Covered services. TennCare has broad benefits with no limits for treatment, except for home health and private duty nursing services for adults (Bureau of TennCare 2012b). Only licensed or credentialed providers are covered. Covered services include primary care, behavioral health, addiction and substance abuse services (services provided by methadone clinics are not covered), long-term care, home and community-based services, transportation, and supported housing and supported employment services under psychiatric rehabilitation services. The supported housing benefit offered by TennCare refers to services provided at facilities that are staffed 24 hours a day, seven days a week; there are associated mental health staff supports for priority enrollees who require treatment services and supports in a highly structured setting. The facilities are for people with SMI and are not residential treatment facilities. Supported housing is intended to prepare individuals for more independent living in the community while providing an environment that offers appropriate mental health supports, including psychosocial rehabilitation (Bureau of TennCare 2013b). TennCare does not cover room and board for supportive housing.

The key component of the CHOICES program is care coordination, which includes transition and diversion programs to support home or community-based care and which offers more consumer choices. The CHOICES program allows consumers to hire non-traditional providers such as family members, friends, or neighbors; offers more residential care choices, including family care homes; and provides improved access to assisted care facilities (Bureau of TennCare 2012c).

Care coordination. The state and MCOs are seeking to integrate physical and behavioral services and to coordinate care for TennCare members. Currently an internist is available at one behavioral health site and a few community mental health centers, and a behavioral health specialist is available weekly at certain PCP offices. To help its members navigate services, one MCO said its first line of support is customer service. The organization has an on-site call service with positive response times that helps members find a new PCP or make appointments. The call center also makes calls to patients to remind them of appointments.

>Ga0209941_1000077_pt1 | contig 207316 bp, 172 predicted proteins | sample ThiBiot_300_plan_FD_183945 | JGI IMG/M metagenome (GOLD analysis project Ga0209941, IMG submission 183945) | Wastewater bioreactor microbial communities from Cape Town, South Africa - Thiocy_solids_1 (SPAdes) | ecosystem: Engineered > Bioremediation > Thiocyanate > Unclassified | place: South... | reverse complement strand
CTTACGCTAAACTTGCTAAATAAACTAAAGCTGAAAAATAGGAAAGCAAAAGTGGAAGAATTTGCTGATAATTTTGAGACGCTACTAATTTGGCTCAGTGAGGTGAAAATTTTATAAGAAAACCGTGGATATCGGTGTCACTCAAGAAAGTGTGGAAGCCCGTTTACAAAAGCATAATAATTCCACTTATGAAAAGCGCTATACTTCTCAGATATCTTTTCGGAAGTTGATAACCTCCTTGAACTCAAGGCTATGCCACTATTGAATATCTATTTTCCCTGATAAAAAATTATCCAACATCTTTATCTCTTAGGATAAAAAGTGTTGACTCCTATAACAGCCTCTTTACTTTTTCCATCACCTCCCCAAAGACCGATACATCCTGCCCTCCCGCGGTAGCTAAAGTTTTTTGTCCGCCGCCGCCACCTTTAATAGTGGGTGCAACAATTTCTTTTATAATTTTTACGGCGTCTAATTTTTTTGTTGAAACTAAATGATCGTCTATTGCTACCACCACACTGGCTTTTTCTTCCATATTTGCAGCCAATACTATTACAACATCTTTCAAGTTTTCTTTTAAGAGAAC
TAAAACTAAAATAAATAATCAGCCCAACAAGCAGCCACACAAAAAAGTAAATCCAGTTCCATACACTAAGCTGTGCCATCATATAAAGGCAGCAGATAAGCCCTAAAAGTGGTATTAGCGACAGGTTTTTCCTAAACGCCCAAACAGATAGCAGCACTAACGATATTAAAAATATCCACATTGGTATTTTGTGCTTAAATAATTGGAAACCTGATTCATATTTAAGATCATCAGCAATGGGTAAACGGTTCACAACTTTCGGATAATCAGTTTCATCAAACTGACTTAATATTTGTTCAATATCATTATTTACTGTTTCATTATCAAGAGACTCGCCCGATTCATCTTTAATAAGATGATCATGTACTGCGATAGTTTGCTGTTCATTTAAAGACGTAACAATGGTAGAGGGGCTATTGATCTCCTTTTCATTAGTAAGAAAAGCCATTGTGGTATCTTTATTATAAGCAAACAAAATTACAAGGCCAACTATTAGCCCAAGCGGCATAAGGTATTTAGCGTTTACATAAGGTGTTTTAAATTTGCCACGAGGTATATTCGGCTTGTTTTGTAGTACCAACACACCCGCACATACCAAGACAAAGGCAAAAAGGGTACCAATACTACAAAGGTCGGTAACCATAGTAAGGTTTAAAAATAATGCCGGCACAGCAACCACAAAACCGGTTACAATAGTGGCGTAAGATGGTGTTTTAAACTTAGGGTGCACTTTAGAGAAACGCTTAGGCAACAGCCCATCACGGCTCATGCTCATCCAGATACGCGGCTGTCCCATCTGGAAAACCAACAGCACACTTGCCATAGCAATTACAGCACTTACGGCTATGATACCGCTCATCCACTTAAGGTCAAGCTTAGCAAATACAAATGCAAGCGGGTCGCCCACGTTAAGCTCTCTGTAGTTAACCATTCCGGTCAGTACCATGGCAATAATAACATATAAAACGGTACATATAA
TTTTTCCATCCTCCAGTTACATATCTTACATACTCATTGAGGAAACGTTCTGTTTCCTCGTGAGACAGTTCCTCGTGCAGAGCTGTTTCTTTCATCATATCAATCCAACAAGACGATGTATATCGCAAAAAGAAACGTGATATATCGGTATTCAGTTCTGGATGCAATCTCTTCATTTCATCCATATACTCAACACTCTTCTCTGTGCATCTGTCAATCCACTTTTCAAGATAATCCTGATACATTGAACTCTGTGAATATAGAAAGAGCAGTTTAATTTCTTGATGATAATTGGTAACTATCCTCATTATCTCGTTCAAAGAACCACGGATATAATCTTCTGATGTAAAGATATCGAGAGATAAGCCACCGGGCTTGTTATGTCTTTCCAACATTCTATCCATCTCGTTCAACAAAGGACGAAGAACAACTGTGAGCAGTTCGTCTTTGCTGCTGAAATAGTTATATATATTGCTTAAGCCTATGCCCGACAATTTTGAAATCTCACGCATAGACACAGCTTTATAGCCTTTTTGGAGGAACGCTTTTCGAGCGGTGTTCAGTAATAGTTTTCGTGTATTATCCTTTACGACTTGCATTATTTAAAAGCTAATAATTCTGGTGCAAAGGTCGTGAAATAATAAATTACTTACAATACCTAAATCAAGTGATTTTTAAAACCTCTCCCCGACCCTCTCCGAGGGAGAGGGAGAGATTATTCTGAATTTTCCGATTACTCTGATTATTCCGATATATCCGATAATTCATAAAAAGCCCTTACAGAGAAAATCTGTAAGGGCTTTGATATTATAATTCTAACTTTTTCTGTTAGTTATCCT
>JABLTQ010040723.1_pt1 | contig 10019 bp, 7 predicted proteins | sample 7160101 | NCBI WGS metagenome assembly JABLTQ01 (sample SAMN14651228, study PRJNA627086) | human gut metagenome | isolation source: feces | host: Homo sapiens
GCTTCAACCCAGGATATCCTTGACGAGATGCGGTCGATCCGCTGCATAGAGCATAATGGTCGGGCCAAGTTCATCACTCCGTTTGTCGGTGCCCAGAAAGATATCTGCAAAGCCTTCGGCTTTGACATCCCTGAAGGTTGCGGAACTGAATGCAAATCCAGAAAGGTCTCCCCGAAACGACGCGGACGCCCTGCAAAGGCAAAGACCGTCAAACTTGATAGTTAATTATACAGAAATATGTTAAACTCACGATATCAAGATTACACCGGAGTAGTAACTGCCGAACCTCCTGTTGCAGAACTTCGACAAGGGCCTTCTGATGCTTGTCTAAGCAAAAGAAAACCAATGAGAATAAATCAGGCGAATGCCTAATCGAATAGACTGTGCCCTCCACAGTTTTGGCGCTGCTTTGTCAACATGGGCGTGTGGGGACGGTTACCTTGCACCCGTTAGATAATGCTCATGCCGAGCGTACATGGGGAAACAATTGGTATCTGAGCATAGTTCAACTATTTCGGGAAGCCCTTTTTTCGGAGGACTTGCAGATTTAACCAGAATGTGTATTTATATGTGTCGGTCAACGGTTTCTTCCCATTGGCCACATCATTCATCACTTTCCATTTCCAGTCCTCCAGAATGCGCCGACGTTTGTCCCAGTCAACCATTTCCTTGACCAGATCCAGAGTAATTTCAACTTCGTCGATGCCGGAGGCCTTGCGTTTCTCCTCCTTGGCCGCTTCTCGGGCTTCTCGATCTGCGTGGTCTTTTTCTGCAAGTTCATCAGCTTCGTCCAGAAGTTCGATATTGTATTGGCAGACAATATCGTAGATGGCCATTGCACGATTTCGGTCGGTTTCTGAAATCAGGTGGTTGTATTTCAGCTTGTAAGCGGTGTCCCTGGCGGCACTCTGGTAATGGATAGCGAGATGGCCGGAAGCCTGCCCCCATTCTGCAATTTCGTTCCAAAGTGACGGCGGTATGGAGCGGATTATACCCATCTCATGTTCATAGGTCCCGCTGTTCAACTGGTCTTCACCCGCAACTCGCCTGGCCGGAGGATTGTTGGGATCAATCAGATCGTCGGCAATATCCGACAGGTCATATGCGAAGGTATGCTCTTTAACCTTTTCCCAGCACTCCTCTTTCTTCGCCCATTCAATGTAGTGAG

Outreach efforts. Representatives from one MCO described a few of their outreach services for the SMI population, a group that the MCO perceives to be underserved. The plan sees a high percentage of elderly patients with SMI whose needs have not been addressed. Representatives attribute this problem to the generational stigma attached to mental health care. They have found that telephone outreach and postcards do not work for this population, and they have learned through community focus groups that these individuals rely on their religious community before the behavioral health community. The plan also understands that many individuals do not want to talk to someone whom they do not know. It is working on creating relationships with individuals in the CHOICES program population with care coordinators and are developing tool kits for religious leaders. Thus if someone in a congregation presents with mental health issues, the leader will have access to a list of helpful services.

Other outreach efforts by TennCare MCOs include building relationships in the community and showing providers where to direct patients if they need help with behavioral health issues. Partnering with the Tennessee chapter of the American Academy of Pediatrics, one health plan is helping to train PCPs and pediatricians in how to talk to families about behavioral health needs and how to recognize the symptoms and warning signs of behavioral health problems; it has produced a series of training videos for that purpose. Representatives of this MCO say that because people are unlikely to trust an insurance company, they are training and sharing their knowledge with members of the community who already have a trusted voice. In their view, effective outreach is hands-on and local.